During that time, I also tried using a counselor. I’m an advocate for counseling, talking it out with a “referee” helped us with family counseling with our teenage son. This counselor, well meaning and trying oh so hard, did nothing for me, other than make me very angry. Angry that I spent my time translating Army for him; angry that he compared his wife’s 3 week trip to the ongoing deployment; angry that his answer for my pain and rage was “you need to talk to your husband more” – when we were grateful for a once a week, half hour phone call. But he did give me a vent, did help me talk to someone who was disconnected (too much) which I needed.

A couple of weeks ago a friend “went dark”. She hid her Facebook page, her email simply said “I’ll be back after I work out something”, she refused to answer her phone. Coming after the Jessica matter, some of us refused to listen. We called, we texted her and told her that until we actually were acknowledged, we would keep it up. She got mad; that’s fine by me, she has to be alive to be mad.

I get angry when I hear directed to a spouse in despair “you knew what you were getting into” or “you volunteered” or “don’t let anyone on the outside see you in pain” or “suck it up” or “pull up your big girl panties”. That’s not helping, that’s not supporting that spouse. Trying to pretend we aren’t in pain, aren’t exhausted from all these years of deployments, is foolish. Worse yet, it’s dangerous. Internalizing our anger, internalizing the pain, internalizing the despair – this doesn’t help anyone deal with these real emotions.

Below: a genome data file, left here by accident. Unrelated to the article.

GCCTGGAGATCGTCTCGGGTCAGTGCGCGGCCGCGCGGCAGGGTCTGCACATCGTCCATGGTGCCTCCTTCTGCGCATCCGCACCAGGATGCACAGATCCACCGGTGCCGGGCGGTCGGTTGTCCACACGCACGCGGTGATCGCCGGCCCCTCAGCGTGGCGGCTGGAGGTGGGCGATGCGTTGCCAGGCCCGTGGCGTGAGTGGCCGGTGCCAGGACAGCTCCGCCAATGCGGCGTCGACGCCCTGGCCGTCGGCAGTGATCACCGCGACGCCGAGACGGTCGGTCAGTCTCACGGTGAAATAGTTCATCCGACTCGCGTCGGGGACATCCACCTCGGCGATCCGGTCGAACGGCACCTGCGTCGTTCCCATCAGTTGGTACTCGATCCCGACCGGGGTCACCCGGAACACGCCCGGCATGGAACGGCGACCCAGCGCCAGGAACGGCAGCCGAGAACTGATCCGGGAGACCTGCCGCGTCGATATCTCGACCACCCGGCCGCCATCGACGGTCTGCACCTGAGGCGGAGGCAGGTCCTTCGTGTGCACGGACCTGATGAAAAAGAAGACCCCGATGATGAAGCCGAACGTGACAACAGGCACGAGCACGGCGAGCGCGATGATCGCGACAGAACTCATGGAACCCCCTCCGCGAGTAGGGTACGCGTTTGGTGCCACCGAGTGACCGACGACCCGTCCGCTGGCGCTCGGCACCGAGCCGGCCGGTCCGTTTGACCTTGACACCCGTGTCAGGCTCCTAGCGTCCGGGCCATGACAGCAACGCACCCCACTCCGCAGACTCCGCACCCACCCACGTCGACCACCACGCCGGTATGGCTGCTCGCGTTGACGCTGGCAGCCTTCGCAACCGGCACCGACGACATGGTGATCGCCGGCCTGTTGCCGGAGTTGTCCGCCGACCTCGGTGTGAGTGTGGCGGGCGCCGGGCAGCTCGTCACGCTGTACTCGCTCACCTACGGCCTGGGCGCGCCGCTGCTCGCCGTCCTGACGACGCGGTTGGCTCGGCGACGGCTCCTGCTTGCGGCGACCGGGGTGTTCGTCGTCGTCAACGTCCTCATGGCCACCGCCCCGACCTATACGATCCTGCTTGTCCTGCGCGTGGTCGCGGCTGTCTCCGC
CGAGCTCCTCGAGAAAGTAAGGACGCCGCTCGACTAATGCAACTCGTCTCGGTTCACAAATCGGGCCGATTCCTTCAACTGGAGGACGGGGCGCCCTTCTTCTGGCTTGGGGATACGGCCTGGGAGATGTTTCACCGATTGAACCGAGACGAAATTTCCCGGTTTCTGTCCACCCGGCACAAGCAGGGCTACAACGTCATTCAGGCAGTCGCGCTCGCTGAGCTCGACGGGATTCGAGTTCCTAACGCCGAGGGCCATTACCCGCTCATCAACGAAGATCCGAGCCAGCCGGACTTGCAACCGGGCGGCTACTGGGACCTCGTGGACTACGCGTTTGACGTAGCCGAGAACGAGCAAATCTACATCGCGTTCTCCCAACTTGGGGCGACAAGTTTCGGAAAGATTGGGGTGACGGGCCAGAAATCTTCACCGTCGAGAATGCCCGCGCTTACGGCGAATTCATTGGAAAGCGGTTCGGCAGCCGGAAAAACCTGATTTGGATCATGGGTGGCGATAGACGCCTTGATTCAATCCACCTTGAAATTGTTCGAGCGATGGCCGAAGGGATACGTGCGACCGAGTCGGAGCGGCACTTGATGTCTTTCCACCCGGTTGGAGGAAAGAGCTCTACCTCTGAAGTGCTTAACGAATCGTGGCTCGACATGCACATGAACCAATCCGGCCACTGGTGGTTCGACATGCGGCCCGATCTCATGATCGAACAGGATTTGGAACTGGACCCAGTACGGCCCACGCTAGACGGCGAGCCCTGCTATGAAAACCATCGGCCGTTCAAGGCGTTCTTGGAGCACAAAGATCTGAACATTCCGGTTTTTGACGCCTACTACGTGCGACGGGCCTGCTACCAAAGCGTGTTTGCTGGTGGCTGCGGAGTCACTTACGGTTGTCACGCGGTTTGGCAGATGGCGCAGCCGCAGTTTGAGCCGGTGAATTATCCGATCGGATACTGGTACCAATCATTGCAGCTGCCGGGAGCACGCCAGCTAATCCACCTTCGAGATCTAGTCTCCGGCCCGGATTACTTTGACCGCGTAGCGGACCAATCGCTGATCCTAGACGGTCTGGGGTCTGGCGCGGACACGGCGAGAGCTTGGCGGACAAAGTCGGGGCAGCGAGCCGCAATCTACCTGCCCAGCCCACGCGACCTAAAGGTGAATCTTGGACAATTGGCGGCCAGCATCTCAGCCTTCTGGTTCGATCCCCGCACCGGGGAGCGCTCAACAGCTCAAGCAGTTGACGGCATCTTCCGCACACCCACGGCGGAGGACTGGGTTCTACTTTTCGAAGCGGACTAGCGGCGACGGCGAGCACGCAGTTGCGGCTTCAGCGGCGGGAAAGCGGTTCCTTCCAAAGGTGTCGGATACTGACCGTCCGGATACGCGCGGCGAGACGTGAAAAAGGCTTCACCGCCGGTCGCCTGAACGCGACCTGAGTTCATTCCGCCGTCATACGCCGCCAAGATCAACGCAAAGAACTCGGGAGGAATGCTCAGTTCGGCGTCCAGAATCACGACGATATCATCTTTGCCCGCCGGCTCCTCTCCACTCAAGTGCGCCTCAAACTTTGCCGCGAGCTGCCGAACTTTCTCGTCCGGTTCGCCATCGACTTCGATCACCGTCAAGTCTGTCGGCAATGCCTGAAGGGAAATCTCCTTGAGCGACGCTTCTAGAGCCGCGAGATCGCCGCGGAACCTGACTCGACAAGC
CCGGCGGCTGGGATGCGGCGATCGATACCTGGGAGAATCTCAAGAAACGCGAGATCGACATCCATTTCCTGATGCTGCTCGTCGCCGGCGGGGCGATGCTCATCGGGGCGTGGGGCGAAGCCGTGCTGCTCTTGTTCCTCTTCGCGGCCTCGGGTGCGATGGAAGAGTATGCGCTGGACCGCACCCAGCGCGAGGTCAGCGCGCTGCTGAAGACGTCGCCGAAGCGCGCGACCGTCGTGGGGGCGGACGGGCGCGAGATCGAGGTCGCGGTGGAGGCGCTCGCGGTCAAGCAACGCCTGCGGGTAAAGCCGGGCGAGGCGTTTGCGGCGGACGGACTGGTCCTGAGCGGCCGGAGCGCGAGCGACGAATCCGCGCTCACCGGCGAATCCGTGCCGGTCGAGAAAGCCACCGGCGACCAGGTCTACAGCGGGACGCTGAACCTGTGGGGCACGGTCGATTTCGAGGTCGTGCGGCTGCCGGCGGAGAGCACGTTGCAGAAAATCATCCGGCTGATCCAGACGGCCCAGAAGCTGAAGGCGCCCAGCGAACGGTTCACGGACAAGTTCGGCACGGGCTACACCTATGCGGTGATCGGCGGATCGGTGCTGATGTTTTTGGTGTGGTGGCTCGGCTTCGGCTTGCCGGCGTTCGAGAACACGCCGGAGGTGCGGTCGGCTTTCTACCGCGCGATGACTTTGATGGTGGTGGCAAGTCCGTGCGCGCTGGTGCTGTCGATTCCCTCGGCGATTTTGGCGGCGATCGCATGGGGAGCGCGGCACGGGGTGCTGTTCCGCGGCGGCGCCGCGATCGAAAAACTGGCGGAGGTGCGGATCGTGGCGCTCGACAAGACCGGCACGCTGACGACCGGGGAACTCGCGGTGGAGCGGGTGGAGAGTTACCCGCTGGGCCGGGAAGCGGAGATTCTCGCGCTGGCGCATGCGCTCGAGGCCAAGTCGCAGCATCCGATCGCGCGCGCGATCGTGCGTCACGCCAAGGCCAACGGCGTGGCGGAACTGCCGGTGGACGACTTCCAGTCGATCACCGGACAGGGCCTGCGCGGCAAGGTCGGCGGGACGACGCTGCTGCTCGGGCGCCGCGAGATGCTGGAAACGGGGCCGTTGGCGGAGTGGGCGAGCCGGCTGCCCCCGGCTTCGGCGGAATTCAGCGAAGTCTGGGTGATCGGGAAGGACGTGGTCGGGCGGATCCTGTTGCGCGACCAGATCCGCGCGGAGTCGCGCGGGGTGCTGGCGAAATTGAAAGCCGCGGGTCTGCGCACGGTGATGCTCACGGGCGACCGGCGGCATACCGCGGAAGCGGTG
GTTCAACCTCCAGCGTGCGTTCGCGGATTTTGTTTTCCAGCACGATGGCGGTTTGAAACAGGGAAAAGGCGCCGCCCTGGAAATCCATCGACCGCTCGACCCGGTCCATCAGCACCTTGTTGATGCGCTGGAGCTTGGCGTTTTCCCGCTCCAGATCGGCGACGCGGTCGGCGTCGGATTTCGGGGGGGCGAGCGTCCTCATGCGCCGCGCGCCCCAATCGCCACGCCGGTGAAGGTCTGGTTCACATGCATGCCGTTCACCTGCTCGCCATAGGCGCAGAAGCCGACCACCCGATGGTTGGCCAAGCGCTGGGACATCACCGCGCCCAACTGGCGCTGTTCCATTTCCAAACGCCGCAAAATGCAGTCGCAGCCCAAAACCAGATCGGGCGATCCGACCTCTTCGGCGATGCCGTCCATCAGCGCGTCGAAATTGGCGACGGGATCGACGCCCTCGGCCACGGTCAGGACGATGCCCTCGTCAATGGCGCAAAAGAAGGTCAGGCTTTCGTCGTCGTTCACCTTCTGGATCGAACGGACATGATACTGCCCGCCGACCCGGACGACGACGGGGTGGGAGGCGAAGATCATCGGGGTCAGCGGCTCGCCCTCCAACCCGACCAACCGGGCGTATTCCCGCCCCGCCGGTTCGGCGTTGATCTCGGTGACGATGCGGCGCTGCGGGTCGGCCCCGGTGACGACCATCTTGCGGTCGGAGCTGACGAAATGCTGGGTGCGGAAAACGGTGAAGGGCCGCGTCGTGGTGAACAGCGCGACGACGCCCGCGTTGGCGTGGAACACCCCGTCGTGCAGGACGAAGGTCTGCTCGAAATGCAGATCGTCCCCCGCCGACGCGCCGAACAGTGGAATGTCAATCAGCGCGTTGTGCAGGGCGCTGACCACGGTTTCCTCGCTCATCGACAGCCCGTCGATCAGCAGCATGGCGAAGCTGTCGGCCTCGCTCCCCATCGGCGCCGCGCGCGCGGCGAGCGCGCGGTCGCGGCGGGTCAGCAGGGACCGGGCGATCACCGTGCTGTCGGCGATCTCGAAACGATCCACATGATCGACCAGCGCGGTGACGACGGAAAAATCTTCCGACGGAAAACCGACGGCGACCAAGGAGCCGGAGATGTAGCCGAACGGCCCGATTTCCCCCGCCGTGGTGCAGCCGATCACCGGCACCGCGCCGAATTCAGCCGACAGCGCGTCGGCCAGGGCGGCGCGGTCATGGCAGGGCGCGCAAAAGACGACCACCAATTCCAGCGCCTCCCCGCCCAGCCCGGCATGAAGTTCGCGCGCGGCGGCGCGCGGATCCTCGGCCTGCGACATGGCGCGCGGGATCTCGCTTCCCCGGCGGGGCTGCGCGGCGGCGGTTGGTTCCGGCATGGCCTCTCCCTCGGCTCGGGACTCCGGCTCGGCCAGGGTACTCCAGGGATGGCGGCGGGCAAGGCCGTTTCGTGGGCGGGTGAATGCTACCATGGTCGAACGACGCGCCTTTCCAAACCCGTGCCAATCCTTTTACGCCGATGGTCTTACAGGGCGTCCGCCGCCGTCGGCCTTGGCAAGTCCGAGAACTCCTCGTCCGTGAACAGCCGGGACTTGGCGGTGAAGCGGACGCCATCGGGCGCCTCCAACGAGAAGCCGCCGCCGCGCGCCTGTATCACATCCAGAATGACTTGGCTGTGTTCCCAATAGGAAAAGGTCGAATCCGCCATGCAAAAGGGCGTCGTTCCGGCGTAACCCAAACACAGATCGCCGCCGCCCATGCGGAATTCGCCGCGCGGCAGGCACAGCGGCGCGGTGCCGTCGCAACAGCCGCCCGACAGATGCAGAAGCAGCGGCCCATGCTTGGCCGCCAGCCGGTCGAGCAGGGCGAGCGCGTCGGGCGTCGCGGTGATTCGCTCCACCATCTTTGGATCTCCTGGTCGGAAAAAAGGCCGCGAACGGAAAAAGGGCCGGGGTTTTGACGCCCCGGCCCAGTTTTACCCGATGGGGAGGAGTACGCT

The Words


The words were there all along.

I kept them chained, my back turned, ears covered, eyes shut tight.

Then hit my stride, began to breathe…let down my guard.
They were waiting, simmering there in the dark
to seize the day and forge the crack in my defense.

Striking furiously, without mercy
they laid me broken, bleeding, prostrate, screaming,
whimpering in anguish and despair.

“I cannot do this anymore.”

I struggled not to hear, to block them out, to flee;
they were relentless, determined to be reckoned,
delighting in their voice; bathing over me with their poison.

“You cannot do this. You have failed.”

Echoing, repeating, a mesmerizing cadence sung
in perfect rhythm with my bounding heart
were seen, and heard, and tasted…felt.

The words have left their mark.

Still clinging to my last reserve I hear
familiar voices pleading through the din.
Four tiny, trusting eyes, my one true love,
my friend…all beckon;

“Stay with me…You have a choice.”

Hearkening to the hopeful voice I choose to stand
and greet the light…however dim.
To rise and dress the wound, replace their chains…and start again.
To live the story to its end.

There’s more beyond the dark.


written word